Founded in Brussels by Charles Delvaux as early as 1829, Delvaux is internationally recognised as the oldest fine leather luxury goods company in the world. It is so old that not only did it exist before Louis Vuitton, Moynat and Hermès, it even predates Belgium itself, which was a part of the Netherlands until it declared independence in 1830. For this month’s Legacy of Style, we take a look at the rich history of the Belgium heritage house, including the many milestones and achievements that have helped cement Delvaux’s place at the top of the industry for almost two centuries.
Early patented handbags
Like most heritage trunk-makers in Europe, the company was founded around the same time as the debut of the first passenger railway line. The railway construction, which started off in Britain, quickly expanded towards continental Europe. The first one to launch in Belgium was in 1835, connecting Brussels and Mechelen, and within 40 years, Belgium had already possessed the largest rail system in the world.
The soaring amount of travellers naturally meant a shooting demand for travel trunks, but the women wanted something more: a bag in which they could carry their personal items closely with them during their travels. A true visionary, Charles Delvaux foresaw the implications of the revolution and quickly adapted to such new-found needs. In 1908, the company became the first to file for some of the earliest patented handbags.
The Golden Book
Delvaux went on to introduce more than 3,000 handbag designs throughout its history. To keep track of all its iconic creations, the house introduced “Le Livre d’Or” (The Golden Book) in 1908, in which each and every one of the designs was carefully documented. To this day, every new design continues to be thoroughly described, sketched, and catalogued in this magnificent registry of time.
The royal warrant holder of the court of Belgium
Thanks to its absolute commitment to the highest standards of quality, Delvaux attracted many prestigious connoisseurs from its early days, the most notable of all being the royal family of Belgium. The brand was first awarded the “royal warrant holder of the court of Belgium” by King Leopold II in 1883, officially granting its status as the official supplier of leather goods to the court. This prestigious title is chosen and granted every five years by the monarch of Belgium; it’s been granted many times over the years to Delvaux, including the most recent conferment.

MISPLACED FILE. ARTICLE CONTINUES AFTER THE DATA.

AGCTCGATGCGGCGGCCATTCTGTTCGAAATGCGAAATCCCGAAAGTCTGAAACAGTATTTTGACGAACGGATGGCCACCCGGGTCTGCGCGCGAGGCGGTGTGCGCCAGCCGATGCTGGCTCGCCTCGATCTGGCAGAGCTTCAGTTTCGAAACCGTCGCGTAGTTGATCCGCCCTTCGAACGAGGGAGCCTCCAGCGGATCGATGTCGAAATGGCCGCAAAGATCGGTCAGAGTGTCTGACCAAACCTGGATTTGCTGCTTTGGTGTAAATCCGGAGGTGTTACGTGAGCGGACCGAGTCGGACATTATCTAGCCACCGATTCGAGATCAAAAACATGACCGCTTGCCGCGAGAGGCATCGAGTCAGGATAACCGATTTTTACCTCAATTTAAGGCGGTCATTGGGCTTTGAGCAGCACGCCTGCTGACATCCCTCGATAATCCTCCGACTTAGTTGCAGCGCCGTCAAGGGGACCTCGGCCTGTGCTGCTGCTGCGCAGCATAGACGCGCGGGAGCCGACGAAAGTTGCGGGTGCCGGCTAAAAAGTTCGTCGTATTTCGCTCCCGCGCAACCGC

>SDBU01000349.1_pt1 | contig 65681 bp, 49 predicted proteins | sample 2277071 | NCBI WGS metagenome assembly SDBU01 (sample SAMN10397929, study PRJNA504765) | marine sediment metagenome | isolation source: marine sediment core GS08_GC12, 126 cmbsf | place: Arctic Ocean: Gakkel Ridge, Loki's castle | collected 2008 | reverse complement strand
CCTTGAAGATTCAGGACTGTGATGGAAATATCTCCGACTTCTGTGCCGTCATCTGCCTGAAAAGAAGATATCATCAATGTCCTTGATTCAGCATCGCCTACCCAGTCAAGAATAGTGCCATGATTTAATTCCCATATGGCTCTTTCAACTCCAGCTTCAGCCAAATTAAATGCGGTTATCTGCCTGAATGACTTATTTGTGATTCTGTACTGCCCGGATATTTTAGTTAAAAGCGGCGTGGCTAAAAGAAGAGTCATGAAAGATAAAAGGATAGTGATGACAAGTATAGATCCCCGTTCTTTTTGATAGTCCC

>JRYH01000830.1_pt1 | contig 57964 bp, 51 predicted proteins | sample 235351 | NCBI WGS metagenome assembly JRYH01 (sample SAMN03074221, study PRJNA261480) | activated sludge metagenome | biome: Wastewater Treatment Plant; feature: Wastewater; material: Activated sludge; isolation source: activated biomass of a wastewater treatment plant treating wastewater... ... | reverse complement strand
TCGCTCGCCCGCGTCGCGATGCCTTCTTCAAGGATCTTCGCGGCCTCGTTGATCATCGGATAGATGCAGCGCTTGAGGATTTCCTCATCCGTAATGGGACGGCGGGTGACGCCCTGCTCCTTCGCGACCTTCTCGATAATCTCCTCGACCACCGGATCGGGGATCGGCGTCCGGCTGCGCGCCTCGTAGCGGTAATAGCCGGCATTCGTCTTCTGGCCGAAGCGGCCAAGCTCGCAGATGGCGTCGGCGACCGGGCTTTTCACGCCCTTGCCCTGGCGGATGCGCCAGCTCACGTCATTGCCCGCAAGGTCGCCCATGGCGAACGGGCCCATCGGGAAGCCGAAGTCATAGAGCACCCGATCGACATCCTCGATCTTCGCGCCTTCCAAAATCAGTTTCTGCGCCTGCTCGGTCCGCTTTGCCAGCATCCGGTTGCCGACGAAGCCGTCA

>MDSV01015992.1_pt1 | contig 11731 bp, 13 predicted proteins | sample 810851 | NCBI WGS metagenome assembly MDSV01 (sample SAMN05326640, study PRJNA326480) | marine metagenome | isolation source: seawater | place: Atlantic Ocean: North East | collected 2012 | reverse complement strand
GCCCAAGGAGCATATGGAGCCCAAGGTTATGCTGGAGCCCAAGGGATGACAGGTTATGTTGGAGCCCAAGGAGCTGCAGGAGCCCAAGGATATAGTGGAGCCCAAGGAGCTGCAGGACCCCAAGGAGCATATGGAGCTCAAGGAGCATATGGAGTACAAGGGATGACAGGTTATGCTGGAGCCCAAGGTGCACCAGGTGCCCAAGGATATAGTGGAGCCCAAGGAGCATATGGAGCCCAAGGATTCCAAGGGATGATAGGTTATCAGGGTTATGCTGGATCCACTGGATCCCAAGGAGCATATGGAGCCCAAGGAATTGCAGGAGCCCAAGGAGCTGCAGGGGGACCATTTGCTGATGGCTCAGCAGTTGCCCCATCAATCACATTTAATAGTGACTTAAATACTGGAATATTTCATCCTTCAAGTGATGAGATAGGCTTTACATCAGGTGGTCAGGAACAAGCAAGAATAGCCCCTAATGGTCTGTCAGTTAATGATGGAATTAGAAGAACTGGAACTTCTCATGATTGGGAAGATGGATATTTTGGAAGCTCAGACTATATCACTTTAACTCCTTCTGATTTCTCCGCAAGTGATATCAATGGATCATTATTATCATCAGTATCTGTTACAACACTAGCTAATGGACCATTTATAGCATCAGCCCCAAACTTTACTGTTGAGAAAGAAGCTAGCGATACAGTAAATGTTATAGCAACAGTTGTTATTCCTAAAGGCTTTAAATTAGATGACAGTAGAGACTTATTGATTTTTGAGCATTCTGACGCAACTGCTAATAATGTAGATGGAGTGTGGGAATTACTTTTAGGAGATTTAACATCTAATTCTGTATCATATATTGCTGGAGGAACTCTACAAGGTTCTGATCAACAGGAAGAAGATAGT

Introducing the concept of seasonal collections
Edmond Delvaux was the last member of the Delvaux family line to run the family business; in 1933, the company was sold to Franz Schwennicke. Though an agricultural engineer with no experience in leather goods whatsoever, he was quick to prove his sharp-witted intuition towards running a business. Under his direction, Delvaux was quickly transformed into a highly exclusive label, which aligned perfectly with the increasing demand for ultra luxurious handbags. It was also Schwennicke — along with his wife, Solange — who led Delvaux to become the first luxury leather goods manufacturer to produce two seasonal collections per year — a concept inspired by the custom practised in the world of haute couture.
Comprising 64 pieces of leather and metal finishings that have been meticulously hand-stitched together, “Le Brillant” is certainly the most emblematic handbag at Delvaux. Designed by Paule Goethals for the 1958 Brussels World Fair, the sculptural bag is highly recognisable for its architectural lines, sophisticated style, and of course, the signature D-buckle that marked the very first time a brand had created a product displaying its logo.
Today, “Le Brillant” is still a heavy focus in every collection, rolling out every season in new variations without changing its trademark elements. To celebrate its 60th anniversary, the house has recently launched a special edition dubbed “Le Diva“, with inspirations drawn from the Golden Age of Hollywood. Available in colours of red or black, “Le Diva” is adorned with a specially made golden buckle and hinges, which works to emphasise its sophisticated frame, while exuding a confidence and seductive allure.
Solange Schwennicke took over as the CEO of Delvaux after her husband passed away in 1970, officially becoming the first woman in charge of the company. It was under her leadership that the brand began to expand on a global scale, reaching far beyond the Belgian borders. Her eldest son, François, joined her as the Executive Chairman later in the 80s before fully taking over in 1995, and remained to become an influential figure within the executive board thereafter.
Taking a further leap towards its ambition for international growth, Delvaux sold a major stake of the house to First Heritage Brands, an investment arm of the Fung Group in 2011, which led to the opening of numerous stores across the world from Japan to Korea and Hong Kong.
Although the original players that nurtured Delvaux towards its grand status are no longer at play, it is clear that its values for uncompromising craftsmanship and savoir faire remain at the very core of the house. That, along with the brand’s undeniable role within Belgian heritage, will continue to carry on Delvaux’s legacy well into the future.